Here is are a few of the fiascoes that we went through in planning our wedding: finding that 90% of the Chicago hotels were booked due to a conference and we couldn’t get a block of rooms or a honeymoon suite downtown,  discovering that our reception venue could not formally seat 150 guests after the invitations were sent out and my parents had purchased over 150 place-mats in India, when the U.S. postal service lost my engagement ring for over 24hrs, and when the bar owner downstairs from our venue threatened to call the cops on any events held on the weekends at the Portfoilio Annex and we were asked to move our reception (luckily though it was a longer story we just ended the party at 10pm).  All of this combined with making $1,000 decisions everyday with your fiance, your parents, and your parents-in-law made for a stressful time indeed. And, the week just before the wedding might have been the most jam backed stressful time ever. But, by the week of the wedding due to the calling the cops episode I was laughing instead of crying. The week of the wedding, I had to make the programs twice due to misspelling, Joe sprained his ankle, our friend’s trunk he offered to help us move with was broken into, the bathtub in my apartment stopped draining, we forgot the seating chart for the rehearsal dinner, and my dear friend who made our amazing cakes got in a car accident and by the time she got to venue to deliver the cake it was locked up and the cakes were melting. I was standing outside of the Ethiopian Church where the rehearsal dinner was hosted thinking–really? The drama continues?

But, the day of the wedding could not have been better. We had a blast. We didn’t let anything bother us. The ceremony was beautiful. The music was more than I dreamed of…my friends Abby, Allison, Chad, and the violinist Igor made it beautiful. It was contemporary, but simple and classic at the same time. We used the grand piano, a guitar, and violin.  The weather was perfect. When I was little I always said I wanted it to rain on my wedding day (too many bollywood movies I guess). But then as the day approached I thought, “no, please, no, I don’t want it to rain.” So it was beautiful and sunny but a little humid. Then right as we walked out the chapel as a married couple for the first time…it was raining. Joe gave me his coat to cover my head and we ran to the side room to wait until the chapel emptied. I loved how my dress turned out. It was beautiful…my greatgrandmothers 1930’s dress redesigned…gorgeous silk satin and lace. Plus I got to play fashion designer! I remember walking down the aisle and thinking, why is Joe not looking at me. Look at me! Then when he wiped his eye I knew why he had been looking down. Steve’s message about learning to love someone so different than yourself was encouraging.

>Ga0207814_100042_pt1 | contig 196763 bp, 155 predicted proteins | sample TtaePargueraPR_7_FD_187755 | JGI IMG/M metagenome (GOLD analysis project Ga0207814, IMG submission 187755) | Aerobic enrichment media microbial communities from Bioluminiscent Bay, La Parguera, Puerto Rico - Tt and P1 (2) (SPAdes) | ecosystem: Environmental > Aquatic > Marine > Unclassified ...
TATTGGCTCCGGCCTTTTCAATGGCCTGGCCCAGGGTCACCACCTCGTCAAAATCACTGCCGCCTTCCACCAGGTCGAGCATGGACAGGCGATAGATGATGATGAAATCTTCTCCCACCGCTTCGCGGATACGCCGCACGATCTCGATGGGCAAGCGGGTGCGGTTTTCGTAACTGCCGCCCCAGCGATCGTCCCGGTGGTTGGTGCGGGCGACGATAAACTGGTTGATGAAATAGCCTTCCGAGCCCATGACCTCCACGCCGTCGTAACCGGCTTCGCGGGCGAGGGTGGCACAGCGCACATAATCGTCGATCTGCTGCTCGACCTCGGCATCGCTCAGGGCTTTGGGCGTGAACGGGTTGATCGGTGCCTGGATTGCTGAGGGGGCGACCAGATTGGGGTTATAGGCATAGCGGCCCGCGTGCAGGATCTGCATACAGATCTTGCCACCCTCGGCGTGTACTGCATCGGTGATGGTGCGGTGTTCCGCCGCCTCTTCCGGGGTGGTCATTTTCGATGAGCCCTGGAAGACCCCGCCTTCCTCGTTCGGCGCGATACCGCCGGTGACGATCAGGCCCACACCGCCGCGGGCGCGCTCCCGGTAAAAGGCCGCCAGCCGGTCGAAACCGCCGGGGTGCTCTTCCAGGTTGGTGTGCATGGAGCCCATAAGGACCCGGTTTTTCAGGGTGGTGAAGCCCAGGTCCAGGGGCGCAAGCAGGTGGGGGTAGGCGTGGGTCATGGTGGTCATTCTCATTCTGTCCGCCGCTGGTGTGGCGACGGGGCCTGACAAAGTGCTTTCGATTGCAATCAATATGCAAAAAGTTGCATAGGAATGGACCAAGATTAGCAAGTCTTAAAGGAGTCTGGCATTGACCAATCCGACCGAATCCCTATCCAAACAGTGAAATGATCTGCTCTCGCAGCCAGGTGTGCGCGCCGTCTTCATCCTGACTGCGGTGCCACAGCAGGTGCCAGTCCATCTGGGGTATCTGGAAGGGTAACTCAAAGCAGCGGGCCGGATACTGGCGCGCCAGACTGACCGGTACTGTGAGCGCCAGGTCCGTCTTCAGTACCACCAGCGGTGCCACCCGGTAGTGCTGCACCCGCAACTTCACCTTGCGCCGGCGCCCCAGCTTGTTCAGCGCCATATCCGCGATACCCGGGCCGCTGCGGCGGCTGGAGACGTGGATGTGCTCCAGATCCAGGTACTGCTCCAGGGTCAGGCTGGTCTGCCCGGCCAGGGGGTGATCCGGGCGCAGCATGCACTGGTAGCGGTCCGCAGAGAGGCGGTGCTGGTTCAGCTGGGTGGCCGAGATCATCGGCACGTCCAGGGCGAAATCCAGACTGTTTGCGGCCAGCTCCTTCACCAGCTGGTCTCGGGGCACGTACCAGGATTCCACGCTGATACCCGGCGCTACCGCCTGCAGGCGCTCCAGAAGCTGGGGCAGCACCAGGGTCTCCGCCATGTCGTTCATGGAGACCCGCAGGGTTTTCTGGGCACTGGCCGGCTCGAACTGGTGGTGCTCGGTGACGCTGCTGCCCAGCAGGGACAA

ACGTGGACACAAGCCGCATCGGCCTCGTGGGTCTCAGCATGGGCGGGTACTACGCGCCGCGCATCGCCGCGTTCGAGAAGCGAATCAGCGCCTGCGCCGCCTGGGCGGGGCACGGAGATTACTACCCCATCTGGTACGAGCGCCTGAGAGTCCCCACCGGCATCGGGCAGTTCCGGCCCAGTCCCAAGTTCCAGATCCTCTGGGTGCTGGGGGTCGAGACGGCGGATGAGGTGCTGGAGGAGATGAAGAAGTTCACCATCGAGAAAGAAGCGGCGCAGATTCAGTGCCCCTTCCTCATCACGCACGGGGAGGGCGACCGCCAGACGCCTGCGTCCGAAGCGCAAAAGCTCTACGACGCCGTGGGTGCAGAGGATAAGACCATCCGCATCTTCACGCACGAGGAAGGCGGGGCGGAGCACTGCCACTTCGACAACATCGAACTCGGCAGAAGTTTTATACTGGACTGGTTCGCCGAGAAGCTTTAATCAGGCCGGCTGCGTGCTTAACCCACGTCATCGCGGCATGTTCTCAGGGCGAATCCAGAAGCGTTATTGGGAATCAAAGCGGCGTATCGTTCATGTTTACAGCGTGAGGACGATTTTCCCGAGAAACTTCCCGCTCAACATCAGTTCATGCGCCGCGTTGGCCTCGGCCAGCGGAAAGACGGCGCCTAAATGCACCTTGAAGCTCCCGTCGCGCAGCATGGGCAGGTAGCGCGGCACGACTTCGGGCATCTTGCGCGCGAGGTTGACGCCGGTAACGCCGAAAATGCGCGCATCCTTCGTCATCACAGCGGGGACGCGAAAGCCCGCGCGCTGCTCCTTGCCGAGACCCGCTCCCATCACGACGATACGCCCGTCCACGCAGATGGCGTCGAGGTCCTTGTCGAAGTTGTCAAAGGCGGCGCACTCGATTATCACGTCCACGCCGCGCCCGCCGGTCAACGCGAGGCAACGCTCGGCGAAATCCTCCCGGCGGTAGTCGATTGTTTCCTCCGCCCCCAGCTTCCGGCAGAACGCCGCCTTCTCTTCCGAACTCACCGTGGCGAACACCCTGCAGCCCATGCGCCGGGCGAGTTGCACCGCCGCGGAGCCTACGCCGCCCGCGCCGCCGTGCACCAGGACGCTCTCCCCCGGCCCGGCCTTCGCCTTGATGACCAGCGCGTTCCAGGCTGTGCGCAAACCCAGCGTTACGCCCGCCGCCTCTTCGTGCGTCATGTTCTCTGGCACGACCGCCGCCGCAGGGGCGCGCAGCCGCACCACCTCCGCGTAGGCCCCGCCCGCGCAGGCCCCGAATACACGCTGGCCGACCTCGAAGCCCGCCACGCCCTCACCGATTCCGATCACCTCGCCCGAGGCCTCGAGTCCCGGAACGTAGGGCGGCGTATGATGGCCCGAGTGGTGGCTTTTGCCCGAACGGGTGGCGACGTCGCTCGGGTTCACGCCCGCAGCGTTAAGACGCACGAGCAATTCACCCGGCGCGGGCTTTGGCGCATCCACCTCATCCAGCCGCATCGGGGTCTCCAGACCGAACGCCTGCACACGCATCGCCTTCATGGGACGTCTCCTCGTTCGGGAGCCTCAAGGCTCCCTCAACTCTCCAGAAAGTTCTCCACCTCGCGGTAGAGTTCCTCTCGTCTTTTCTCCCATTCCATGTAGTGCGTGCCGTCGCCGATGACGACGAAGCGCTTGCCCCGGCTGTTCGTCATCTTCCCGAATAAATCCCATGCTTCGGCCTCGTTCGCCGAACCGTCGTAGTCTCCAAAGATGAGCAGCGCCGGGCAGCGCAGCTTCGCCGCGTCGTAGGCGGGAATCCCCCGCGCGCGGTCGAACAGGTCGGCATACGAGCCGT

Then we got in the Limo…the hummer Limo. It was Joe’s dream…and it was fun. We went downtown and took pictures on Michigan Ave, Franklin Bridge and Millennium Park. I felt like a super-model. The funny thing was that Joe is shy of kissing in front of anyone and the photographer. My dear friend Robert of Shades of Grey kept asking us to kiss for pics. I loved it! h

When we got to the reception. It was like the this is the greatest party ever!!! The food from Catered by Design was beautiful and delicious. And the space was so cool. Then the band started playing. They were amazing… All of our hard work to get the best quality for the best price was paying off. Matt gave a great best man speech. I might post it here. But, our very favorite part of the evening was when the band played OMG…somehow Joe and I ended up dancing in the middle of the room with everyone surrounding us and cheering. I cannot wait to see that on video!

 

Why Chicago? …For the Potential of A Great Love.

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If you know me, you might wonder why I moved to Chicago. And, there are many answers to that question. In the next few blog entries I will explore why Chicago.

Last year, I left everything—my job, my friends and family—to move across the world for the potential of a great love. I had been living in Delhi, India for two years. I loved running VDS, a young adult program. I worked with and lived near my parents. I was good at what I did. My students were learning how to serve people in poverty. But, I reached twenty-eight and started believe that I would never find love. It was real for others, but not for me. Almost and sort-of relationships with promising young men only compounded my discouragement. So in the spring of 2009 when a tall, dark, and handsome American man walked into the retreat center in North India, I expected disappointment. I glanced at his left hand, but there was no ring. Huh. I thought. He offered to carry my suitcase down to my room.